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Tax Litigation

While most taxpayers do not experience difficulties with tax issues or resolve their problems at an early stage, individuals with continuing tax disputes may choose to resolve their claims against the Internal Revenue Service in federal court. Taxpayers can bring tax litigation in one of three federal courts that operate independently of the IRS. Depending on the case, the Claims Court, District Court or Tax Court may provide the appropriate forum. The taxpayer may choose to bring his or her dispute in these courts prior to completing the IRS internal appeals process, but some judges will not hear a case that has not been through this administrative procedure. Additionally, a tax court judge may fine a taxpayer if he or she feels that the lawsuit was brought to delay tax payment.

The US Court of Federal Claims deals with disputes over taxes already paid. After a taxpayer makes payment, he or she may file a suit in federal claims court for a refund of the disputed amount. The refund may represent any amount however small, but the taxpayer cannot seek refund of certain IRS penalty payments.

The US District Court also requires that the taxpayer pay the disputed amount prior to bringing suit. Additionally, the taxpayer must request the refund from the IRS before commencing district court litigation. The IRS must either deny the refund or delay for over six months before the taxpayer can begin his or her District Court action. In the District Court, the taxpayer receives the right to a trial by jury, a feature not available in the Federal Claims or Tax Court. As in Federal Claims Court, District Court sets no minimum amount for tax disputes that may be heard, but litigation costs may limit district court actions to larger claims.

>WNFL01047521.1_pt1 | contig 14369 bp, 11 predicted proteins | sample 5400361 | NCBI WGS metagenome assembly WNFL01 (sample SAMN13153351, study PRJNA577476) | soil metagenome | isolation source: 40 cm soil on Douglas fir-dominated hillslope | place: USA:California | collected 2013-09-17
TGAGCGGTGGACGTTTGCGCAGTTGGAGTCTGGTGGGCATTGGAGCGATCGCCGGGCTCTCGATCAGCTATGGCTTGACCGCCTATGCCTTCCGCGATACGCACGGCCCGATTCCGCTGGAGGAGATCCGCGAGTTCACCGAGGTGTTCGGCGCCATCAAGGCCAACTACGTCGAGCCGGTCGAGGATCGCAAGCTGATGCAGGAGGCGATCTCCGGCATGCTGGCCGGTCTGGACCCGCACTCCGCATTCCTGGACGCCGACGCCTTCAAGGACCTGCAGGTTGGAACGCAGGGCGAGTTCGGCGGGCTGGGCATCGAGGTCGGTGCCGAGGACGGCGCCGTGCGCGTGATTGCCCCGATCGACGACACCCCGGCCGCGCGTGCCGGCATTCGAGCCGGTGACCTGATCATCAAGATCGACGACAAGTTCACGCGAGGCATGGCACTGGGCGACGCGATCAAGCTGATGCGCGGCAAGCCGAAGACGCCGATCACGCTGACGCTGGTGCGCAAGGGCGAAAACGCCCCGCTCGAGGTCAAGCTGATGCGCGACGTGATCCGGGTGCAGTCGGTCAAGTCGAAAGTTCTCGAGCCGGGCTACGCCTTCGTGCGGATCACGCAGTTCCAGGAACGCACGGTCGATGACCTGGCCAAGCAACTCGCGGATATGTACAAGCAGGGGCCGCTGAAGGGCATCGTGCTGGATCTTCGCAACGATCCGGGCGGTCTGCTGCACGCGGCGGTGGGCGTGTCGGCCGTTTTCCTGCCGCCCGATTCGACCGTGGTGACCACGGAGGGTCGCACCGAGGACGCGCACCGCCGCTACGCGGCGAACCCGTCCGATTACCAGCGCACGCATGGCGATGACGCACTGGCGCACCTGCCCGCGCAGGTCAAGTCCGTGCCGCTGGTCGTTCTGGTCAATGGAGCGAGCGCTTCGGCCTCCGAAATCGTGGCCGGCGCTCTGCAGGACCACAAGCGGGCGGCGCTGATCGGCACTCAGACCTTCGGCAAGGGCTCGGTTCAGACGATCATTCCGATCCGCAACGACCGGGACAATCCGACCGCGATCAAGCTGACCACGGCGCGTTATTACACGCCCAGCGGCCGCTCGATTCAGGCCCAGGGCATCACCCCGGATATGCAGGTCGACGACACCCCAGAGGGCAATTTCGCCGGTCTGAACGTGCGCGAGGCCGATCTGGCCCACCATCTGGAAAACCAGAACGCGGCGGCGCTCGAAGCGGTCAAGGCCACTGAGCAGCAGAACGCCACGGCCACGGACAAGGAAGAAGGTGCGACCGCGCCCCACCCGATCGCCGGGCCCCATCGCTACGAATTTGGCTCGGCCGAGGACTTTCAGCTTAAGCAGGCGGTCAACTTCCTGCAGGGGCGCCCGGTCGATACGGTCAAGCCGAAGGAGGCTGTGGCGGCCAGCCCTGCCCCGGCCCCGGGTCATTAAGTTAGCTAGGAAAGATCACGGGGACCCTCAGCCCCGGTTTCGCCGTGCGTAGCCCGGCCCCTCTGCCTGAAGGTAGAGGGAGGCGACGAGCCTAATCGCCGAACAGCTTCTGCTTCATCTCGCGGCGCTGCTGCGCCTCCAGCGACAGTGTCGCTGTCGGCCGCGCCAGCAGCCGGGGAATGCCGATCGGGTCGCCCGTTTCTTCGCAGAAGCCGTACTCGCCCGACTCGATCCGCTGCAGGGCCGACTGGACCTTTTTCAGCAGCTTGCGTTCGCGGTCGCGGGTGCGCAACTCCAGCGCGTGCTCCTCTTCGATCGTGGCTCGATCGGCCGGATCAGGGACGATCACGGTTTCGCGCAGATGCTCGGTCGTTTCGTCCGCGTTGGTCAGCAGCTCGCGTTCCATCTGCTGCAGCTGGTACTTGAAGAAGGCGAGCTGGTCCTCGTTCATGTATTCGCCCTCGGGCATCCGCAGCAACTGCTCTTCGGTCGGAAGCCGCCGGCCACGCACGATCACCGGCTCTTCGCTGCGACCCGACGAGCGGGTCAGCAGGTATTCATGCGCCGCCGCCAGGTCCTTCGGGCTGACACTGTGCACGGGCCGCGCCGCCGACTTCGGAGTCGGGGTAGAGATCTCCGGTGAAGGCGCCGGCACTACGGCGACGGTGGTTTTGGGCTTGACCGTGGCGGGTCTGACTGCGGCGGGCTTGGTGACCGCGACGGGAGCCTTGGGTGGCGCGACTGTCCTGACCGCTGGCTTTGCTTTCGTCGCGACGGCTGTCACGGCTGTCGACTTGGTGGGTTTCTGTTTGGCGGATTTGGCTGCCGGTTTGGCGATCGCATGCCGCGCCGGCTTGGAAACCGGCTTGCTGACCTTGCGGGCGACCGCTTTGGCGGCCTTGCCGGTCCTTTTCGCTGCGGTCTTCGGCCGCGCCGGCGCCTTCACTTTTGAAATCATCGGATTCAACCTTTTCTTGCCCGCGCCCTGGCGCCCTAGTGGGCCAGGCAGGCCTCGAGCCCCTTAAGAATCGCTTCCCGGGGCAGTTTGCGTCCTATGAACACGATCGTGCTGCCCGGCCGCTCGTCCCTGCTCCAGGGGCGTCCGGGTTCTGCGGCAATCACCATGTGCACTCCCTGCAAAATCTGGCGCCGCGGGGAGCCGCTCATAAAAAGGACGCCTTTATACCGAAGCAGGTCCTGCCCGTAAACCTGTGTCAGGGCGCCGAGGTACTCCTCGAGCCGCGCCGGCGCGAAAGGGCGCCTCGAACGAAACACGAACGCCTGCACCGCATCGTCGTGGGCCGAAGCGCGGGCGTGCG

Unlike Claims Court and the District Court, the US Tax Court hears only tax-related cases. The taxpayer need not pay the disputed amount prior to commencing a Tax Court case. A tax judge hears the case and makes a decision on the taxpayer's case. Because the taxpayer does not pay the disputed tax prior to suit, he or she must file a Tax Court case quickly: The taxpayer must file within 90 days of the IRS mailing a notice of deficiency to the taxpayer. Because the taxpayer is not required to pay taxes prior to trial, Tax Court is the most popular tax litigation option.

Taxpayers can resolve smaller disputes through the Tax Court's small-tax case procedure, but the judge's decision in such cases is final with no right of appeal. In all cases, taxpayers should involve competent legal help from tax attorneys with experience representing clients before the federal courts.

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